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Commonwealth v. Corliss

Supreme Judicial Court of Massachusetts, Suffolk

January 20, 2015

Edward Corliss

Argued: October 29, 2014.

Indictments found and returned in the Superior Court Department on February 25, 2010.

The cases were tried before Diane M. Kottmyer, J.

Judgments affirmed.

Stephen Neyman for the defendant.

Page 444

Mindy S. Klenoff, Assistant District Attorney ( Patrick M. Haggan, Assistant District Attorney, with her) for the Commonwealth.

Present: Gants, C.J., Cordy, Botsford, Lenk, & Hines, JJ.


[23 N.E.3d 94] Botsford, J.

A jury convicted the defendant, Edward Corliss, of murder in the first degree on the theories of deliberate premeditation and felony-murder, and of unlawful possession of a firearm, and robbery while armed and masked. The defendant appeals, claiming (1) the trial judge's restrictions on the defendant's attendance at a jury view were improper; (2) it was error to admit a witness's testimony that he saw the defendant with a gun more than one year before the shooting in question occurred; (3) the " destruction" by police of money seized [23 N.E.3d 95] from the defendant's residence without first examining the money for fingerprints or deoxyribonucleic acid (DNA) warrants dismissal of the charges against him; and (4) it was error to exclude the video and testimony of the defendant's expert showing that surveillance footage of the shooting distorted the height of the perpetrator. Finally, the defendant asks us to reverse his convictions under G. L. c. 278, § 33E. We affirm the convictions and decline to grant relief under G. L. c. 278, § 33E.


We recite the facts as the jury could have found them at trial, reserving some facts for later discussion. On the afternoon of December 26, 2009, Surendra Dangol, the victim, was working alone as a clerk at a convenience store located on Centre Street in the Jamaica Plain neighborhood of Boston. At approximately 2:45 p.m., a white motor vehicle stopped on Eliot Street opposite the store, at the intersection of Eliot and Centre Streets. A person wearing a hat and a bulky coat, and carrying a backpack, approached the vehicle and appeared to speak briefly with the driver, who had lowered the window. The vehicle then backed up on Eliot Street, away from the intersection with Centre Street and out of view of the store's surveillance cameras.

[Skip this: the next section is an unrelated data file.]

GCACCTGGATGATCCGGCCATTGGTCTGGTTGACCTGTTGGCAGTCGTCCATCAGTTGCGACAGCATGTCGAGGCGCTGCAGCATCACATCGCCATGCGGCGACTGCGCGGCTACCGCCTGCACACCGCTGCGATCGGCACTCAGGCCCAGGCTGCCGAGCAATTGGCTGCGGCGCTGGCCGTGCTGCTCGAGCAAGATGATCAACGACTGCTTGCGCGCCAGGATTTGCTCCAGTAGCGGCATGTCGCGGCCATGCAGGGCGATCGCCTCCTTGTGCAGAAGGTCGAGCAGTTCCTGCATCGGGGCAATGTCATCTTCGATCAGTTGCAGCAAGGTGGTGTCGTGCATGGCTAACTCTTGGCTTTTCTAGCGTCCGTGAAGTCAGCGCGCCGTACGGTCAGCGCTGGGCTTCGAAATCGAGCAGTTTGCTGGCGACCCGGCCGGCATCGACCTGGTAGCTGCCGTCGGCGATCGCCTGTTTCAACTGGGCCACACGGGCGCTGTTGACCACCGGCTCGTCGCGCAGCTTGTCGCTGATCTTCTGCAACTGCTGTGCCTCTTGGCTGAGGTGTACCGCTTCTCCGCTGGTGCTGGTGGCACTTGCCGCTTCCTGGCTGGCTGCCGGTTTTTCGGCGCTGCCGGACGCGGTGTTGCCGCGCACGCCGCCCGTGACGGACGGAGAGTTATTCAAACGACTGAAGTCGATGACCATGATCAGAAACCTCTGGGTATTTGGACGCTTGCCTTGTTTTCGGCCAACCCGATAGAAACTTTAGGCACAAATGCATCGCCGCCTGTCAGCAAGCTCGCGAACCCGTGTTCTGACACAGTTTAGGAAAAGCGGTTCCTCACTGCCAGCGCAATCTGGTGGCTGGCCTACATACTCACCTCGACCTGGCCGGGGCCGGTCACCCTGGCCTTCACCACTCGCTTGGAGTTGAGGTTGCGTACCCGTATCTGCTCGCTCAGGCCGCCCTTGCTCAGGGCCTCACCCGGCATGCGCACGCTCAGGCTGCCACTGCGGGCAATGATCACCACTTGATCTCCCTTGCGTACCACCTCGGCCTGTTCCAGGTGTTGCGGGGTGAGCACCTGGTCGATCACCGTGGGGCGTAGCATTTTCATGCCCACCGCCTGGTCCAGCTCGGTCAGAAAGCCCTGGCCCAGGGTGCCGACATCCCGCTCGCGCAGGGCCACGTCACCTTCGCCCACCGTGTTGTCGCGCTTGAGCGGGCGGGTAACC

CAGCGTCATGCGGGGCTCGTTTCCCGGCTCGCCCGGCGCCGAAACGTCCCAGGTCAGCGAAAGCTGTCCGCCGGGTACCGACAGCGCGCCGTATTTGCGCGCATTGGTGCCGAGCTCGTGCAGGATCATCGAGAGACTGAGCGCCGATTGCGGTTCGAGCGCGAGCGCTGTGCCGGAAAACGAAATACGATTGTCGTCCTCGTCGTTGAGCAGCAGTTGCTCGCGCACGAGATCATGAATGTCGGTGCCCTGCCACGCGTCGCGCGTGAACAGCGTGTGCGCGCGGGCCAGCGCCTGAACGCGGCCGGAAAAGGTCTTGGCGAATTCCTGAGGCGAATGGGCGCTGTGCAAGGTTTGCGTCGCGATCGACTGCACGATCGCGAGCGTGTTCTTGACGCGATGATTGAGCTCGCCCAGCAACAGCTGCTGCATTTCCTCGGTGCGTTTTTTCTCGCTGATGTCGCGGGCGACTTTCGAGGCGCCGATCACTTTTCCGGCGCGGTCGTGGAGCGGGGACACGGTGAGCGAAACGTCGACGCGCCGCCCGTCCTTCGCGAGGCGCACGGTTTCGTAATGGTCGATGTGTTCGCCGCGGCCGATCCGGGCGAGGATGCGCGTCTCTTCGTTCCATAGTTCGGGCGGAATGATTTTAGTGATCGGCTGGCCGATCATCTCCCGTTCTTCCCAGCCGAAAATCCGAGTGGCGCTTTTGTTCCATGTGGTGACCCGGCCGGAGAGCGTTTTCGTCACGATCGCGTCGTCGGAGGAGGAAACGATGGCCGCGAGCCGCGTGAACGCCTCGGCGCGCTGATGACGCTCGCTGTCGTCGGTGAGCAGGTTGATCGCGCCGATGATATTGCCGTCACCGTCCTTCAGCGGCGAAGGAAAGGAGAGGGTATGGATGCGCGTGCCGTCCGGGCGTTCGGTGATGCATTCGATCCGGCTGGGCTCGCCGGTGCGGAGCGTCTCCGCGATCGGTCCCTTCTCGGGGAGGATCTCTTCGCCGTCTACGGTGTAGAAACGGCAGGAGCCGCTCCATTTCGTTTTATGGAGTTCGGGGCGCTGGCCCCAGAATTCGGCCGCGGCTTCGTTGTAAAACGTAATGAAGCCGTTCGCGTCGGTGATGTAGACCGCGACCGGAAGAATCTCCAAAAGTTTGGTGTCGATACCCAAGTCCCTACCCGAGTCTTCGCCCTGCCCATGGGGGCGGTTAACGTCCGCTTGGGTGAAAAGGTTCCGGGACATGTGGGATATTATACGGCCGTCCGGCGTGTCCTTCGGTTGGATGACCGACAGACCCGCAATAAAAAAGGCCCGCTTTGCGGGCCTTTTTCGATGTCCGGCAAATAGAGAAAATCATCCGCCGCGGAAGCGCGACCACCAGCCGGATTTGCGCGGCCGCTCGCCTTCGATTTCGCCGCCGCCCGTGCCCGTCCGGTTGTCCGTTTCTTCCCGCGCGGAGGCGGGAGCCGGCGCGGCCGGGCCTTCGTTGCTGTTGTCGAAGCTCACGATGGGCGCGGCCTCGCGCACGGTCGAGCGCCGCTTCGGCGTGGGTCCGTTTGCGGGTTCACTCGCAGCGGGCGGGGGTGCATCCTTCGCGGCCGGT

Minutes later, at approximately 2:56 p.m, a person who appeared to be the same individual wearing a bulky coat entered the store, put the backpack on the counter by the register and pointed a gun at the victim, who stood behind the counter. The victim put both hands in the air. The gunman handed his backpack to the victim, who opened the cash register and, still at gun point, transferred the money from the register into the backpack. Once the victim finished doing so, the gunman continued to point the gun at the victim, who stretched both hands out to either side. The gunman then shot the victim, and the victim fell to the ground.

Page 445

The gunman took his backpack from the counter and left the store, running down Eliot Street in the same direction in which the white vehicle had driven in reverse before the robbery. Seconds later, the vehicle drove down Eliot Street toward Centre Street and the store, turned right onto Centre Street, and drove away. The store was missing $746 following the robbery.